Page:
White gold explained
White gold is a beautiful choice of precious metal for jewellery, and white gold engagement rings and white gold wedding rings are extremely popular. It was first used in jewellery in the 1920s, at that time being offered as a less expensive alternative to platinum, which had grown in popularity dramatically since the end of the 19th century.
But what exactly is white gold? How does it differ from "normal" gold? And how is it made?
Is white gold real gold?
White gold is a silvery-white coloured precious metal, but unlike pure gold or platinum, it does not exist in a "pure" form, but rather it is created by combining pure gold with other metals. These other metals, known as alloys, not only change the colour of the precious metal from yellow to white, but they also make it much harder, which is very important since pure gold is too soft to be used in jewellery.
So is white gold real gold? Well, it certainly contains real gold; it just isn't pure gold. And it isn't any less pure than the yellow gold or rose gold used in jewellery, both of which are also alloyed to make them harder, and in the case of rose gold, to change its colour.
Whatever the colour of the gold, its purity or "fineness" is measured in carats (or karat in the US), with 24ct being pure gold (known as "fine gold" in the trade). In theory, this should be 100% pure, though in practice, 99.99% purity (referred to as "four nines") is considered pure since it is almost impossible to remove all traces of any other elements during the refining of gold.
In the UK, the white gold used in jewellery is most commonly found as 9-carat or 18-carat gold. The higher the carats, the greater the purity and, therefore, the value, and so 9ct gold tends to be used in fashion jewellery, with 18ct gold being reserved for fine jewellery. Sometimes we also see 14 carat, which is a US standard.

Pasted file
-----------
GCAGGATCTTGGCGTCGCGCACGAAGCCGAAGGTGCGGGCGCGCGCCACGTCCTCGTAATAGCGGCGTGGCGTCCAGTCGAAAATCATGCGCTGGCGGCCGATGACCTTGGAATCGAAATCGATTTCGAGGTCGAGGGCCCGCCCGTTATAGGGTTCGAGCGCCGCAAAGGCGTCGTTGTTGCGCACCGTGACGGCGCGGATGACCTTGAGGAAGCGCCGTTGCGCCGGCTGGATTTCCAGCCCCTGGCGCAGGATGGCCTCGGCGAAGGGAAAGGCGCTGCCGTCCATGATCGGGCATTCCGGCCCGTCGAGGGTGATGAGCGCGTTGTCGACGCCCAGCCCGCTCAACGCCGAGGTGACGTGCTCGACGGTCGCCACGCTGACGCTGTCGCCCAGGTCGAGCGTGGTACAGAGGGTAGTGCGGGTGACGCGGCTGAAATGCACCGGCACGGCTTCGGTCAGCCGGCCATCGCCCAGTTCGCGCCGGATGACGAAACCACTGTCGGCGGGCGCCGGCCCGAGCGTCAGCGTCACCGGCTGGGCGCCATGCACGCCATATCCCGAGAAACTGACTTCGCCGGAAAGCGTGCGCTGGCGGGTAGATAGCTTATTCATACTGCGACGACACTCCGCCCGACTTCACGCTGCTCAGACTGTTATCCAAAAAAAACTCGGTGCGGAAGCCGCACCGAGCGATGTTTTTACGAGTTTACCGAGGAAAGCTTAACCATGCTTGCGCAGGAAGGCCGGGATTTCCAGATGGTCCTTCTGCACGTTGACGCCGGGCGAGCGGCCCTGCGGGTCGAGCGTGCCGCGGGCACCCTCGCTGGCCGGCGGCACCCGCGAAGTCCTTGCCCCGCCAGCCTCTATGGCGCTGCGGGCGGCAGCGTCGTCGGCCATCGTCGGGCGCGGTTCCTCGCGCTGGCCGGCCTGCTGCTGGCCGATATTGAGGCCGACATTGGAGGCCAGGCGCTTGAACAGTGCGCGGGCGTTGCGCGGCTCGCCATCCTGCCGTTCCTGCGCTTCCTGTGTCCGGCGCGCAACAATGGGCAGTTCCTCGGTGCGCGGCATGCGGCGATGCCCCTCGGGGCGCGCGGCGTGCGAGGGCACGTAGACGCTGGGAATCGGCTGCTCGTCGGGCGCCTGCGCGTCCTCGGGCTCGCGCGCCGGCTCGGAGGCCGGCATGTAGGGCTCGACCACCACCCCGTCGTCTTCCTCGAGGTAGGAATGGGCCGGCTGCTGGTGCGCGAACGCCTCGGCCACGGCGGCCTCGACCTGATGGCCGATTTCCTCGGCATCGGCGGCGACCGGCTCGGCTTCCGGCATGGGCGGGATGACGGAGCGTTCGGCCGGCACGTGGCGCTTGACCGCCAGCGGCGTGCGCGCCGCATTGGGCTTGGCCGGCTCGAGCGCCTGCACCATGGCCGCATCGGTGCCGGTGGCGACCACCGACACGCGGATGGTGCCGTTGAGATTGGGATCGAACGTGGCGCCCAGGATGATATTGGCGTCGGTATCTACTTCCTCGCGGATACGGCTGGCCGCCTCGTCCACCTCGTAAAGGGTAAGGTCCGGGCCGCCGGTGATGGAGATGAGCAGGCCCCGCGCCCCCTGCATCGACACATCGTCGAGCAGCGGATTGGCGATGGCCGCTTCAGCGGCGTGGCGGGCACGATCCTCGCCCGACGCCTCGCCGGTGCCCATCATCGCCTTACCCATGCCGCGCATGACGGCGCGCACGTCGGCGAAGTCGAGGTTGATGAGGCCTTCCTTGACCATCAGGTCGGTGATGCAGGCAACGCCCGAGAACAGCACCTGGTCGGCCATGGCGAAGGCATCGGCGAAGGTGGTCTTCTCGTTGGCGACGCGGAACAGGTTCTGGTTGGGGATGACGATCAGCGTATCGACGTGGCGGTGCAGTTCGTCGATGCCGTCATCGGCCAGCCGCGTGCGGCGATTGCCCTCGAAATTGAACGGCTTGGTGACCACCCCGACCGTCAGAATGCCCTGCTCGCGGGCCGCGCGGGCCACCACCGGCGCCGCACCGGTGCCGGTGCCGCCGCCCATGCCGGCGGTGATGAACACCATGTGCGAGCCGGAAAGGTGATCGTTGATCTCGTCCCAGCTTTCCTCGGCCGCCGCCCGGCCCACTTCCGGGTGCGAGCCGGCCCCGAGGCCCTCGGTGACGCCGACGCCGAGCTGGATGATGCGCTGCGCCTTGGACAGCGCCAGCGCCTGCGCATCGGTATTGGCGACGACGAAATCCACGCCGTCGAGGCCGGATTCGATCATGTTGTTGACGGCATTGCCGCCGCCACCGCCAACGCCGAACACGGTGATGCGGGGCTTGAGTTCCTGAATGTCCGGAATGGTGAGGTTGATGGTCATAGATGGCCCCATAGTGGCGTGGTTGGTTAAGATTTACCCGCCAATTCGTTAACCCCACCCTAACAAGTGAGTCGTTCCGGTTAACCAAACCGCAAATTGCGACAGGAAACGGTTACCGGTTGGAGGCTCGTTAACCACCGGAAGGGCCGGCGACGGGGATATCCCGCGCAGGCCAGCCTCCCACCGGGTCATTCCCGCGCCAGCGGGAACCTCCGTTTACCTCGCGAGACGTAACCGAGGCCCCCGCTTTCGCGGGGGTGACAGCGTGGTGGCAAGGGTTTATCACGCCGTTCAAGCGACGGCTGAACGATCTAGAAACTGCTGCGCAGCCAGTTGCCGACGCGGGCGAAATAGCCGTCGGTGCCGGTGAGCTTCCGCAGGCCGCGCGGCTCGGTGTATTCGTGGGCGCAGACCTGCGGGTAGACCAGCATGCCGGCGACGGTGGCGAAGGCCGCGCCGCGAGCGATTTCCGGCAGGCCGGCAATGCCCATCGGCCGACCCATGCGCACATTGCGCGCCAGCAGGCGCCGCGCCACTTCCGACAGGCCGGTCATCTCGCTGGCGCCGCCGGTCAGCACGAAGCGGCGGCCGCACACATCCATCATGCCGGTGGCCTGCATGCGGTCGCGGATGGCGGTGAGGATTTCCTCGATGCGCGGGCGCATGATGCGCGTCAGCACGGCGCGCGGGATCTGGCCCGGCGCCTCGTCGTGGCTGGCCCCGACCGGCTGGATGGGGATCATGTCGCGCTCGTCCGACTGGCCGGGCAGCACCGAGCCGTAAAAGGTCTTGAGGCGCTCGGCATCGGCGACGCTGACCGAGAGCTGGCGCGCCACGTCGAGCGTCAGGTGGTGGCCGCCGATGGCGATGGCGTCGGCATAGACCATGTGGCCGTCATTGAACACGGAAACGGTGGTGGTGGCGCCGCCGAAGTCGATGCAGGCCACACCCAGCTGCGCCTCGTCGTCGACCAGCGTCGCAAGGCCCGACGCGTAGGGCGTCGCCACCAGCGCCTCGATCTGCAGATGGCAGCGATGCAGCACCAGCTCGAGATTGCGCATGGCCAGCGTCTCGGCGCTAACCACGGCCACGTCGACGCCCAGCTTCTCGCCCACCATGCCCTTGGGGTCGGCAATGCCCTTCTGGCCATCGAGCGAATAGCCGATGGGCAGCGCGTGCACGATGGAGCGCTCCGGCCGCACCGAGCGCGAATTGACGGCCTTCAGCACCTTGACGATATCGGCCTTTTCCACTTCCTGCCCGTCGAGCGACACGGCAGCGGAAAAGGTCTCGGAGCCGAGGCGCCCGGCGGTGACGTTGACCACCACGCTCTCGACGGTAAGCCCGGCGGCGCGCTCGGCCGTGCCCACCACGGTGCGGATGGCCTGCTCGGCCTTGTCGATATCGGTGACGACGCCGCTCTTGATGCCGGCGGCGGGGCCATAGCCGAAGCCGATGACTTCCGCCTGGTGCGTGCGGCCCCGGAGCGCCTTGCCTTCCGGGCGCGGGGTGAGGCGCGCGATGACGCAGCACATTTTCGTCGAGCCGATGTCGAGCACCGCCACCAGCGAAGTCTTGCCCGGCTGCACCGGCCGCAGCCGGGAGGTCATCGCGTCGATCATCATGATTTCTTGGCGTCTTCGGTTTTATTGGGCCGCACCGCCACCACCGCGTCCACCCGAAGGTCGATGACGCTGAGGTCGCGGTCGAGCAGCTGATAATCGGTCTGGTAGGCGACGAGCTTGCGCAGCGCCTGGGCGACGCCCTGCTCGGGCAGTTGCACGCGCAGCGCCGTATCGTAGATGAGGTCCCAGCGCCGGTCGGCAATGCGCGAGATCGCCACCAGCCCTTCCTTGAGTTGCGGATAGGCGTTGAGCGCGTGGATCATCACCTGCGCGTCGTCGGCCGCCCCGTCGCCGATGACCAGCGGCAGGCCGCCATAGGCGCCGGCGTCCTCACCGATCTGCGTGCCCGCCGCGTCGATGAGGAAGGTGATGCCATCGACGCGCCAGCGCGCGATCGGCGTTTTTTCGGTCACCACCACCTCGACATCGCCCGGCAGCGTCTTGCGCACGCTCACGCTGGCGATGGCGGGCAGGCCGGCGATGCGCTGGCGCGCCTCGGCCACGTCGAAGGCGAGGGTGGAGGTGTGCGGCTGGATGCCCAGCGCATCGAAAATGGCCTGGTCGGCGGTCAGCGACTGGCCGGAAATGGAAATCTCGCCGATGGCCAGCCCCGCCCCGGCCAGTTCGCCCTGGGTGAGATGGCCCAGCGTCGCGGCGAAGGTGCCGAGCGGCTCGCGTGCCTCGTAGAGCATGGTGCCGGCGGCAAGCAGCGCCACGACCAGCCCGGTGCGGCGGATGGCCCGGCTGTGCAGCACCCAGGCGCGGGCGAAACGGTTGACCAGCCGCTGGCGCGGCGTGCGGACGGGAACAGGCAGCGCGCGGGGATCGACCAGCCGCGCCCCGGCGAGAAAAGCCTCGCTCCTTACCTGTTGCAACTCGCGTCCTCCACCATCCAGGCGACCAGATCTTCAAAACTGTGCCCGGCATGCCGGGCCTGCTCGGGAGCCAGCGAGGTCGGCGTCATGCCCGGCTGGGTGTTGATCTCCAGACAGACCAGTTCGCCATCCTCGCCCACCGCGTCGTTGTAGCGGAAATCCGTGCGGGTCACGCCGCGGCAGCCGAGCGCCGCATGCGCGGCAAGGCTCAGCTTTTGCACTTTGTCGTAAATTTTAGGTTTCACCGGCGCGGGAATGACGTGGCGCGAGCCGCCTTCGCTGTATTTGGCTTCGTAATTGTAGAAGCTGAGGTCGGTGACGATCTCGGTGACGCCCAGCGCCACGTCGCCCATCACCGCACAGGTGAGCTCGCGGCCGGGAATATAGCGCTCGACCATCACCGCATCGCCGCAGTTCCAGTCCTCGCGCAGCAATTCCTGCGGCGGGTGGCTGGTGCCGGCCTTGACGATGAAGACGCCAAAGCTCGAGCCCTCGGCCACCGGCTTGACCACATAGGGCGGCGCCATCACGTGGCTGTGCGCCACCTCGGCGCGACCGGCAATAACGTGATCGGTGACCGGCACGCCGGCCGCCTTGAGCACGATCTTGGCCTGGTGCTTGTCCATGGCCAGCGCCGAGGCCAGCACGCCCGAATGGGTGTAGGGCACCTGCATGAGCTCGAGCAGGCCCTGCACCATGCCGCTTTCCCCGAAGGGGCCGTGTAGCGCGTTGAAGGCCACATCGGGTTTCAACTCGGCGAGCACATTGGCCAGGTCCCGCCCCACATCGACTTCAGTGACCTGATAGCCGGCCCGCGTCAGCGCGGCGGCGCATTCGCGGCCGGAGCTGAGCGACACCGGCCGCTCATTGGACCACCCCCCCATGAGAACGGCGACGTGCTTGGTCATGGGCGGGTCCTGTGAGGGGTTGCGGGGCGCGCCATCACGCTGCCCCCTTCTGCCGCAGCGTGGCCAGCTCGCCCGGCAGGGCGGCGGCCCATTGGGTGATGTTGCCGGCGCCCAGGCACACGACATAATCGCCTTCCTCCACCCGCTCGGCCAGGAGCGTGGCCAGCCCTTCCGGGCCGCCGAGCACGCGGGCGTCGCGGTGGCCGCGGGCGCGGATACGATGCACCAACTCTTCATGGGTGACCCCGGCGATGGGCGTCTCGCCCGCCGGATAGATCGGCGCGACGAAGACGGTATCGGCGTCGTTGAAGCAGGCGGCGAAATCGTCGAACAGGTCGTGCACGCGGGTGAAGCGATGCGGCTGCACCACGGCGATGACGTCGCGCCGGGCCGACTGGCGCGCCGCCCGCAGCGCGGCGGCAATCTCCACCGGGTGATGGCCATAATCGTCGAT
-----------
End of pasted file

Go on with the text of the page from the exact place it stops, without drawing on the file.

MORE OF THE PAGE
In the UK, the carat of the gold is confirmed with a small stamp (a hallmark) which is applied by one of four assay offices. At Ingle & Rhode, our jewellery is all hallmarked at the London Assay Office.
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How is white gold made?
Unsurprisingly, the alloys used to make white gold are themselves white-coloured metals, the most commonly used being silver, palladium, manganese and platinum.
The pure gold and the alloys are heated to very high temperatures until they melt (the melting point of gold is 1,064°C, and of the alloys, platinum has the highest melting point at 1,768°C) and then mixed together in very precise ratios to produce the desired fineness, hardness and colour.
Even though white gold is white, it is not the same bright white as platinum for example, and so the majority of white gold jewellery is also plated with a thin layer of rhodium. This gives it an even whiter appearance, more like platinum, but it does wear over time, so if you have white gold rings, you may find you need to get the rhodium plating restored every few years.
Nickel is sometimes used as an alloy in white gold, but Ingle & Rhode only offers nickel-free white gold jewellery. This is because nickel can cause allergic skin reactions in some people, producing a rash and itchiness. Indeed, nickel allergies are the most common type of metal irritation caused by jewellery, and reactions can be mild to moderate, depending on how severe your allergy is.